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OK. First of all, yes, an advantage of the standard spelling system is that people can read it and make the pronunciation their own. Everybody, probably reads it somewhat differently. And that is a good thing. I do not mean to say that one should not use standard spelling. I actually wrote a long essay on this subject entitled "The Folk Makes No Apology", which I will soon put on my blog.
Unless one uses (or bases one's own phonetic/phonemic transcription on) an objective, universally accepted system, such as the IPA, one simply cannot know exactly what sound any symbols you use represent.
Secondly, if you mean a "cot" on which one sleeps, I would spell it, as I say it, \kot\.
That does not tell me whether it sounds like my 'cot' or my 'caught'.
Finally, the problem for me with your transcription of "British" is that it requires a letter that is not always being used on a keyboard. That slows me way up.
This is, of course a problem. On a normal computer keyboard, even using Insert - Symbols and sites such as this, it is simply not possible to produce accurate phonetic transcriptions, This is why SAMPA, X-SAMPA and SAMPROSA were developed.
=we ma be ab~l tu rit fAst~r if we yuz 0ur On sist~mz, but dhat duznt men dh~t udh~z will nO egzakle h0u 0ur w~ds A t~ be pr~n0unst=.
 
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5jj

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If I could hear an Englishman speak that text, I would certainly spell it differently, e.g. "Our Father" \awer faadher\.
It is not clear whether your r symbol represents the sound I use in the middle of 'mirror'. If it does, it is not present in the 'our father' as produced by many native speakers of British English.
 

BobK

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...
Later this spring I will be trying to use it for Brazilian Portuguese. That may be even more difficult because of the nasal quality of the "-ao". but allowances can be made.

...

I don't know much Brazilian Portuguese - though in Lisbon I was once mistaken for a Brazilian (because of my over-precise/Spanish-like pronunciation together with my height, both of which marked me as an outsider - in spite of my (at the time :oops:) near-fluency). But the Continental Portuguese nasalized 'ão' does occur - phonetically though not phonemically - in English. If you say 'downtown' or 'downtime' (Or 'Downton Abbey' - for UK residents) and stop before the /t/ you get the requisite sound (or at least something very close to it) - so long as you don't release the /n/.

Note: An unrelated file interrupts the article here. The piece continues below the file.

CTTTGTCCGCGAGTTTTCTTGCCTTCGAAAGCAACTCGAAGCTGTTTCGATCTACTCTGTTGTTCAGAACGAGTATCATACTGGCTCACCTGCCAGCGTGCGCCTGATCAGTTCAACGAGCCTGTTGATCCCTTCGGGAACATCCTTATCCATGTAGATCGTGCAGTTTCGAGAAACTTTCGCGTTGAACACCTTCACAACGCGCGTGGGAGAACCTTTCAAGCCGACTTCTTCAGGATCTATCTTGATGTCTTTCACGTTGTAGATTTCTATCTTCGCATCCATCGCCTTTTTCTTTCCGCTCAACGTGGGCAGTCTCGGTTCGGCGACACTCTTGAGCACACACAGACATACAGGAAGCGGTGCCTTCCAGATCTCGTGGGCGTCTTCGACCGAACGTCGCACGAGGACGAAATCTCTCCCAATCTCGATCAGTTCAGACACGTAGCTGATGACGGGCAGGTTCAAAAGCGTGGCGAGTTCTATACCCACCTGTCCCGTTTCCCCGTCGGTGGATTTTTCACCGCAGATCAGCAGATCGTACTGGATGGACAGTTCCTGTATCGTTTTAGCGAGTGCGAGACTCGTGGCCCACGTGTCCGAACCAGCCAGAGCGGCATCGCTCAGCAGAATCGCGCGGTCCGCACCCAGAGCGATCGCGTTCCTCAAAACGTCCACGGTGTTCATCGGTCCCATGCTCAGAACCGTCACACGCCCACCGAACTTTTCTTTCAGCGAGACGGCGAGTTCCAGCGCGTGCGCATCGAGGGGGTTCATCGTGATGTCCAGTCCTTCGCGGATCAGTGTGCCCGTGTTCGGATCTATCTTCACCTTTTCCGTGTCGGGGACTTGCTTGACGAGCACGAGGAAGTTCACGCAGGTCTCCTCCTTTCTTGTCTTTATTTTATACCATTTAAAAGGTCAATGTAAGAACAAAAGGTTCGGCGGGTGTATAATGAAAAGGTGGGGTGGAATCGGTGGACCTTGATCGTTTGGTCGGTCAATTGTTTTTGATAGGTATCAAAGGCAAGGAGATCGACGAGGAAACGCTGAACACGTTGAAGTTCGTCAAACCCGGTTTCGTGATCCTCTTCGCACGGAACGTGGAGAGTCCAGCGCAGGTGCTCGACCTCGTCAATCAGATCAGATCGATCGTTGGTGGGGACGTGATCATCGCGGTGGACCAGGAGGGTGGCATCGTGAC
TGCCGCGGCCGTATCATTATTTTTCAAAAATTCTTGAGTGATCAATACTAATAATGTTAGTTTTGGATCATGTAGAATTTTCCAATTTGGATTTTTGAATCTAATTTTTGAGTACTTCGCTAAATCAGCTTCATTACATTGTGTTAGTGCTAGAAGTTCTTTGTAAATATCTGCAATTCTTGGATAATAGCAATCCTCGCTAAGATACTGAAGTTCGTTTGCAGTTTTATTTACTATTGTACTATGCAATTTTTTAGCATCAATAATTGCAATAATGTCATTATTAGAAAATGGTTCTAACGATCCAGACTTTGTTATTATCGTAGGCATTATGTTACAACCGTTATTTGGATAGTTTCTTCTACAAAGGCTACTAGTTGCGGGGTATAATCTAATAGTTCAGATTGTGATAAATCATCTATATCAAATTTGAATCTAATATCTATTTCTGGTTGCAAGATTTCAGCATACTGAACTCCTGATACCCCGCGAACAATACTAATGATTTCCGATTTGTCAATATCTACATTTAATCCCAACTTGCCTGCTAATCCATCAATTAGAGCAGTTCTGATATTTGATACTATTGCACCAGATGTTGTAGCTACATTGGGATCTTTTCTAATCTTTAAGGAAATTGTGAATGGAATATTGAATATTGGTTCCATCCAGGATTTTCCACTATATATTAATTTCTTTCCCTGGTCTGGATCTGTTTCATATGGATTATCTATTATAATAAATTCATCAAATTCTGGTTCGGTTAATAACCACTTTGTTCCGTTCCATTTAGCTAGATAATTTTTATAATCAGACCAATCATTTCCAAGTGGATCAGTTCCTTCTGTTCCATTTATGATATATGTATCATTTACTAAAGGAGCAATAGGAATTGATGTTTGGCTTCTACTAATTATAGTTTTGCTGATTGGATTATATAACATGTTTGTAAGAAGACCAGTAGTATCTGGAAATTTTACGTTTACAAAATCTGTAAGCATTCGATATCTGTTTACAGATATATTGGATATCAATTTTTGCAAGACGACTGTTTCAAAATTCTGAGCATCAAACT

b
 

Frank Antonson

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Yes, I know. And that is very well explained. The sound is not actually hard for English-speakers to make.

The problem that I will run into is the "tilde" ???? that swung dash over the "a". I don't want to slow my writing up to the extent required to make it. I would prefer not to use an international keyboard. But I don't think that it will be asking too much for a Portuguese-speaker to realize that \nao\ ("no") or \Sao Paolo\ "Sao Paulo" should be pronounced nasally.

My purpose with my spelling system is not scientific, but literary. I want to be able to write in my dialect quickly and without shame.
 

Frank Antonson

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If you want to actually hear what I sound like when I use this system, go to this link and begin at about the 7th minute, 10th second.

2.76.1 Punctuation Begun - YouTube